Luke said he considered the evidence in the case (or sometimes the lack thereof), the veracity of witness testimony and how well they would do testifying in front of a jury or judge. Sometimes plea agreements were agreed upon specifically so a witness didn’t have to testify.

“I placed a value on resolution,” Luke said, “especially in cases involving children.” Luke added that, particularly in cases of sexual abuse, he had to consider whether a child could successfully testify in front of a judge or jury. “I had way too many of [those cases],” Luke admitted, “and sometimes I did have a child get too scared — they would mumble or just freeze.”

Luke said he also considered the judge himself in any given case. After nearly three decades on the job, Luke said he’d been in front of nearly every judge several times and knew how he was likely to rule on a particular offense. There were, however, cases Luke said he’d never consider plea bargaining: “Any cases involving a homicide went straight to a jury trial.”

“I was never under any pressure to clear my docket,” Luke said. “I could try all my cases . . . There’s a saying, that I don’t know if I fully agree with, that plea bargaining is the lube that keeps the legal process running. The alternative is to try every single case. Nobody — anywhere — does that . . . There can certainly be bad plea bargains, but there can be good ones too.”

“The reason, and this is important, for a plea agreement is to hear someone say those words. ‘Are you pleading guilty because you are, in fact, guilty?’ ‘Yes.’ And now he’s accepted responsibility,” said Goff, who added that he’ll consider recommending toward the low end of the guidelines in order to induce a guilty plea.

He shared many of Luke’s sentiments, and said he also considers how a particular judge is likely to rule. Virginia judges, Goff noted, are unlikely to deviate substantially from the state’s guidelines.

Goff said he groups cases into several categories when deciding whether or not to accept a plea agreement. “First you have what you might call the ‘garden variety’ felony cases,” such as a possession charge for a first-time offender. “They’re gonna get what the guidelines say,” Goff said. “So sometimes there’s just no point in arguing.”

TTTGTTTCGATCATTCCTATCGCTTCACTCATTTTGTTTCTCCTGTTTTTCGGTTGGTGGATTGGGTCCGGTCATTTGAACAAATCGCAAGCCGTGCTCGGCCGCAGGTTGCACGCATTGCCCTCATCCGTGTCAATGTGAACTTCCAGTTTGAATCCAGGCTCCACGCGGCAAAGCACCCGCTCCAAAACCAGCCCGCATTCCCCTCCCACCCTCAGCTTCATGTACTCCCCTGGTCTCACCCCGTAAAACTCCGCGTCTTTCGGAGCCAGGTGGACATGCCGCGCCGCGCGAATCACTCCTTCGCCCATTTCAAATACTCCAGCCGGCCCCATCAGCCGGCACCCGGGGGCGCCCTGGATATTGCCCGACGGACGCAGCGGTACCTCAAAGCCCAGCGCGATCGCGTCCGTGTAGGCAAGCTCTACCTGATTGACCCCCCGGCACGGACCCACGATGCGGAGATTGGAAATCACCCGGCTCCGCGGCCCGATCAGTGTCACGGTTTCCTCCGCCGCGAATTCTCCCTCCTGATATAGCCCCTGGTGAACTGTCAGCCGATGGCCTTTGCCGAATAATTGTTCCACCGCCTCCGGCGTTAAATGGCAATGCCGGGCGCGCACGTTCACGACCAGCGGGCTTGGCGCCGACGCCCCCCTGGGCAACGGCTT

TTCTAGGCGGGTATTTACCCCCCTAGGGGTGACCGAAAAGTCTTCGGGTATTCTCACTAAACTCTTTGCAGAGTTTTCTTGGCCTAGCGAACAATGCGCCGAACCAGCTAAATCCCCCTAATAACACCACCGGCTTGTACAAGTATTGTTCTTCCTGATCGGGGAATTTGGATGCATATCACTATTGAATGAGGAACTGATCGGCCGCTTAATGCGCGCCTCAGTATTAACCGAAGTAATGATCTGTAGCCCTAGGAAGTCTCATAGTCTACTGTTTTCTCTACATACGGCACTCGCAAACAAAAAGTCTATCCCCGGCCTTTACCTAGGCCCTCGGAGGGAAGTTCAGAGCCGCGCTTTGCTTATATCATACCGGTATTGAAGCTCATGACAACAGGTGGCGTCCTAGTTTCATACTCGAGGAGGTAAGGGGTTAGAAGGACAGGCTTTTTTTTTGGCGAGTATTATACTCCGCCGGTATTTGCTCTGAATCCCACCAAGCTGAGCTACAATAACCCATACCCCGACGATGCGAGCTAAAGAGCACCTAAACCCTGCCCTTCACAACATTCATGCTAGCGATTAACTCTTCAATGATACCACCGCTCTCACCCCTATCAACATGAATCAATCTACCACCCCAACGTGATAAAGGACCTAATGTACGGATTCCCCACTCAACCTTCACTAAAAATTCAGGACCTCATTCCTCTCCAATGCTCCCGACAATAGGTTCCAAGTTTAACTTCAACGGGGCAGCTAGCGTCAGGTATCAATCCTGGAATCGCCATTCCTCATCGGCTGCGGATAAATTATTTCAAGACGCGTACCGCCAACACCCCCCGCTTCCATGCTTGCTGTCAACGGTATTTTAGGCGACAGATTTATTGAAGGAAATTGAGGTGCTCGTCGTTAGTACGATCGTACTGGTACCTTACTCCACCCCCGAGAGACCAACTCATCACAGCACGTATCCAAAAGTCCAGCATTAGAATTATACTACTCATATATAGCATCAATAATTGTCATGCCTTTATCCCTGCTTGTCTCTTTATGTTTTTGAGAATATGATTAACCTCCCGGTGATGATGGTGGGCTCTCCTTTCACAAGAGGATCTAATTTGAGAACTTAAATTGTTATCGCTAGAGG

Another reason Goff said he accepts plea agreement is “the problem of proof,” because his case might have a weakness, such as an unreliable witness or general lack of evidence — things which, Goff pointed out, the public will never know about.

Goff also said he considers a plea agreement if presented with a case where adherence to the guidelines can help induce a guilty plea. If a defendant pleads guilty, gets the low end of the guidelines and probation, Goff said he views that as “more beneficial than a trial where I insist on things he’s not going to get.”

As with Luke, Goff said sometimes pleas are influenced by a desire to keep a victim from testifying, but he noted that such a deal does not preclude the victim from testifying at a sentencing hearing. “Sometimes it’s just more beneficial than a trial where I insist on things that he’s just not going to get.”

Ultimately, as Luke said: “The commonwealth’s attorney should be in the best position to judge a case.”

Two drug arrests

On Feb. 26, Rappahannock County Sheriff’s Deputy M. Dodson stopped a vehicle for a traffic violation on U.S. 211 at Long Mountain Road and charged 22-year-old Amy Estelle Jenkins of Sperryville with possession of marijuana.

Several days later, on March 2, Deputy C. Koglin stopped a vehicle for a traffic infraction on Richmond Road and arrested the driver and passenger. The driver, Lillian Jeanine Tolley, 20, of Sperryville, was charged with felony possession of more than a half ounce of marijuana with the intent to distribute. Passenger Clayton Keith Arnold Jr., 24, of Front Royal, was charged with felony possession of LSD.